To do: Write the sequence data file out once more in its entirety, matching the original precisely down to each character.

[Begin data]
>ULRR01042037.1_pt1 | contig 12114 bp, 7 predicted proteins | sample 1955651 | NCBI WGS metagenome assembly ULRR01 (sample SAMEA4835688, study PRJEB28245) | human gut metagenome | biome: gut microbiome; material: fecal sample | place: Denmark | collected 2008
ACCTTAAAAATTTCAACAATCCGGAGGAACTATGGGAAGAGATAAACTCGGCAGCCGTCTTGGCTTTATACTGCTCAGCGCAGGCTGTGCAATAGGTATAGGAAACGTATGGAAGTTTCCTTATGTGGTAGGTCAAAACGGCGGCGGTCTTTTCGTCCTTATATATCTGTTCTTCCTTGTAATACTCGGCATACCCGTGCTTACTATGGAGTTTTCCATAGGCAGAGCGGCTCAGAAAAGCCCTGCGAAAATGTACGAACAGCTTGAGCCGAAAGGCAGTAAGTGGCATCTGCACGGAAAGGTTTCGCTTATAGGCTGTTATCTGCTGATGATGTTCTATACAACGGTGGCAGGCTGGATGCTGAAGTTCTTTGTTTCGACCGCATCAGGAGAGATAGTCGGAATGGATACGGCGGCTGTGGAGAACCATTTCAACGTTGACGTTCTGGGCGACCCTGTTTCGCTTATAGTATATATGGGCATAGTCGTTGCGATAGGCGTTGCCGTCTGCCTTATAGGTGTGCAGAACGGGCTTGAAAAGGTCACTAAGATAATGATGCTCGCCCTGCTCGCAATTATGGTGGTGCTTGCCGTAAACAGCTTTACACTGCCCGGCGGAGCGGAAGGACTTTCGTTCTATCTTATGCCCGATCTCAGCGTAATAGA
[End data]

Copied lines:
>ULRR01042037.1_pt1 | contig 12114 bp, 7 predicted proteins | sample 1955651 | NCBI WGS metagenome assembly ULRR01 (sample SAMEA4835688, study PRJEB28245) | human gut metagenome | biome: gut microbiome; material: fecal sample | place: Denmark | collected 2008
ACCTTAAAAATTTCAACAATCCGGAGGAACTATGGGAAGAGATAAACTCGGCAGCCGTCTTGGCTTTATACTGCTCAGCGCAGGCTGTGCAATAGGTATAGGAAACGTATGGAAGTTTCCTTATGTGGTAGGTCAAAACGGCGGCGGTCTTTTCGTCCTTATATATCTGTTCTTCCTTGTAATACTCGGCATACCCGTGCTTACTATGGAGTTTTCCATAGGCAGAGCGGCTCAGAAAAGCCCTGCGAAAATGTACGAACAGCTTGAGCCGAAAGGCAGTAAGTGGCATCTGCACGGAAAGGTTTCGCTTATAGGCTGTTATCTGCTGATGATGTTCTATACAACGGTGGCAGGCTGGATGCTGAAGTTCTTTGTTTCGACCGCATCAGGAGAGATAGTCGGAATGGATACGGCGGCTGTGGAGAACCATTTCAACGTTGACGTTCTGGGCGACCCTGTTTCGCTTATAGTATATATGGGCATAGTCGTTGCGATAGGCGTTGCCGTCTGCCTTATAGGTGTGCAGAACGGGCTTGAAAAGGTCACTAAGATAATGATGCTCGCCCTGCTCGCAATTATGGTGGTGCTTGCCGTAAACAGCTTTACACTGCCCGGCGGAGCGGAAGGACTTTCGTTCTATCTTATGCCCGATCTCAGCGTAATAGA